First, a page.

Hey folks, hope you’re having a relaxing weekend. My father called me this afternoon and told me the sun has actually come back to New York- no more rain, at least for today. So if you’re in New York, I hope you get a moment to enjoy a glimpse of sunlight.
We’ve had the opposite problem on this side of the equator- the rainy season was dangerously dry, plunging parts of Uganda into famine. There is little social protection for most farmers here, even though the overwhelming majority of Ugandans are subsistence farmers. In the north and east, many people have been surviving by eating millet porridge for breakfast, and mangoes for the rest of the meals. In some communities, people have had to send their children to forage all day for “greens,” or plants that can be crushed and put into tea for a tiny bit of energy, since their crops failed, and they don’t have enough money to buy food.
Here’s some good local coverage of the famine by journalists Evelyn Lirri and Warom Felix Okello.
When I was in northern Uganda last weekend, people described the problem as “too much sunshine.” Or, as my friend Patrick said, “the problem we are having is a problem of sunshine.” Meanwhile, in Kampala, both the urban poor, middle and upper class are suffering from a health crisis caused by a major increase in obesity. Part of the problem is that many people in Kampala struggled to get proper nutrition as a child, and their bodies are locked into an almost permanent starvation mode, afraid of going hungry again. When their incomes stabilize and they join the middle or upper class, their bodies can’t handle the diet, and have a difficult time burning the calories.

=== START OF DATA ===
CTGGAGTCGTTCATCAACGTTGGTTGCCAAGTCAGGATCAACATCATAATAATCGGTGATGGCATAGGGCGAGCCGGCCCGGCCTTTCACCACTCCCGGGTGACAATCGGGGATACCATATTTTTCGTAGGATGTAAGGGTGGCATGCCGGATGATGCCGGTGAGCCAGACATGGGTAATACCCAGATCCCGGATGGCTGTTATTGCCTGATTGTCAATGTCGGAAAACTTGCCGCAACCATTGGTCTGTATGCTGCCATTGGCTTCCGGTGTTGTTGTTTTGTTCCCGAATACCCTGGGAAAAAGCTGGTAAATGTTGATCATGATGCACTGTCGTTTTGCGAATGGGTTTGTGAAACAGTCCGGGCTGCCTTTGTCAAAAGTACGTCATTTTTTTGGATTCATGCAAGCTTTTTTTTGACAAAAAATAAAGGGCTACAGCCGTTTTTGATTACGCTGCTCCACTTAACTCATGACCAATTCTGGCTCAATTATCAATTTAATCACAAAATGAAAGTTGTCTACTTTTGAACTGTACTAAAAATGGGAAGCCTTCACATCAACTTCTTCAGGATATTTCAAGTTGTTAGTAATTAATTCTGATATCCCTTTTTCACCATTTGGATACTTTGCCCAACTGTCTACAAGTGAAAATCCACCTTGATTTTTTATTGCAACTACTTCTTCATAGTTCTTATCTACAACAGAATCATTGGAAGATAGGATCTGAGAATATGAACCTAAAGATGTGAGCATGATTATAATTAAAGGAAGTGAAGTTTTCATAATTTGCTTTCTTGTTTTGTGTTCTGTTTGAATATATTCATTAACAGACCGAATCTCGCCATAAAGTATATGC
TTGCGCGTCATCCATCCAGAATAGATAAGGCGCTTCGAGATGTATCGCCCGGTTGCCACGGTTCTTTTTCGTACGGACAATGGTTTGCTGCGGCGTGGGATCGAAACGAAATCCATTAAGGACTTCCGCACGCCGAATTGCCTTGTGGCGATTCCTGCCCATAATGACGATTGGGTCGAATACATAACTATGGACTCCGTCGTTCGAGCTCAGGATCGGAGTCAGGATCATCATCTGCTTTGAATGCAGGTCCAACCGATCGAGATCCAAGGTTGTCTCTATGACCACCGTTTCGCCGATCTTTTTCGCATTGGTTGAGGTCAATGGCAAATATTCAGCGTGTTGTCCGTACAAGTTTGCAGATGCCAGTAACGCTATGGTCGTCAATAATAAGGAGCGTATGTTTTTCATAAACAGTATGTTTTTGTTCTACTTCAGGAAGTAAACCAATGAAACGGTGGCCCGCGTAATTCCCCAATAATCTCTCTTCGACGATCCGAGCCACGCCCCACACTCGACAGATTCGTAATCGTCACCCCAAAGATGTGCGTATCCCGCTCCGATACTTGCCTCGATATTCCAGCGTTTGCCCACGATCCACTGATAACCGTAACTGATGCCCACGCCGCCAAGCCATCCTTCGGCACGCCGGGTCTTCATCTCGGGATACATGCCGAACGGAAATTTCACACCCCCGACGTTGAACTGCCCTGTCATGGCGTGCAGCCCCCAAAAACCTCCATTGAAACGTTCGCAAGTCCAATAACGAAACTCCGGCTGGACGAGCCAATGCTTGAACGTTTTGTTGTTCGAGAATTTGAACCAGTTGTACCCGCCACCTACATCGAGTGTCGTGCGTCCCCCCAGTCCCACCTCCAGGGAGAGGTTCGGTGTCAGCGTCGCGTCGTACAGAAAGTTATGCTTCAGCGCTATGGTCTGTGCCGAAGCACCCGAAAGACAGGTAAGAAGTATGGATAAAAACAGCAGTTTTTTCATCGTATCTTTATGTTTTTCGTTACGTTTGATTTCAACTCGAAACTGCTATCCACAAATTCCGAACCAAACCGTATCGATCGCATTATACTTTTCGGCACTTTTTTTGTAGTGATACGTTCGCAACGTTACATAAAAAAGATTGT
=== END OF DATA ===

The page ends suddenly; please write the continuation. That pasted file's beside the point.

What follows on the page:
If you have a free moment, check out the coverage from Frederick Womakuyu and Richard Wetaya (New Vision) on how a shift in the diet from traditional Ugandan foods to packaged and fast food has caused a spike in diabetes and heart diabetes. The graphic is amusing! 🙂
Here is a brief news story by UPI on famine in Uganda:
Famine threatens parts of Uganda
“Food exports to Southern Sudan are having a big impact on the food security of the country,” Amuriat said Thursday. “Peasants are attracted by the good prices in Sudan to sell off whatever food production there is and they remain with nothing to eat.”
Tarsis Kabwegyere, the Ugandan disaster preparedness minister, said the government has set aside $5 million to buy emergency food supplies. Martin Owor, who works on emergency management in the prime minister’s office, said recent weather has been difficult for Ugandan farmers.